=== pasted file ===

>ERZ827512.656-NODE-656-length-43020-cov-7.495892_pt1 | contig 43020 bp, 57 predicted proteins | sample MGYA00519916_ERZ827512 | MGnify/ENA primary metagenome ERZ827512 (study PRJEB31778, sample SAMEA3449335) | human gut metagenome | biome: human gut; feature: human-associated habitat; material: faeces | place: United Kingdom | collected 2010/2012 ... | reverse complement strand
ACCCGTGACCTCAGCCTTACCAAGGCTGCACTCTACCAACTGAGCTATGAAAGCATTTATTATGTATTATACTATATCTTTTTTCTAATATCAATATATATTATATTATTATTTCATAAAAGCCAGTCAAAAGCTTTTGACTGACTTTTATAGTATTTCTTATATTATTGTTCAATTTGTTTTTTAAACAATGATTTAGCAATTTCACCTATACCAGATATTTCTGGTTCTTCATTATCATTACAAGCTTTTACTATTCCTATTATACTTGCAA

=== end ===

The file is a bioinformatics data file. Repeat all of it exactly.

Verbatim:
>ERZ827512.656-NODE-656-length-43020-cov-7.495892_pt1 | contig 43020 bp, 57 predicted proteins | sample MGYA00519916_ERZ827512 | MGnify/ENA primary metagenome ERZ827512 (study PRJEB31778, sample SAMEA3449335) | human gut metagenome | biome: human gut; feature: human-associated habitat; material: faeces | place: United Kingdom | collected 2010/2012 ... | reverse complement strand
ACCCGTGACCTCAGCCTTACCAAGGCTGCACTCTACCAACTGAGCTATGAAAGCATTTATTATGTATTATACTATATCTTTTTTCTAATATCAATATATATTATATTATTATTTCATAAAAGCCAGTCAAAAGCTTTTGACTGACTTTTATAGTATTTCTTATATTATTGTTCAATTTGTTTTTTAAACAATGATTTAGCAATTTCACCTATACCAGATATTTCTGGTTCTTCATTATCATTACAAGCTTTTACTATTCCTATTATACTTGCAA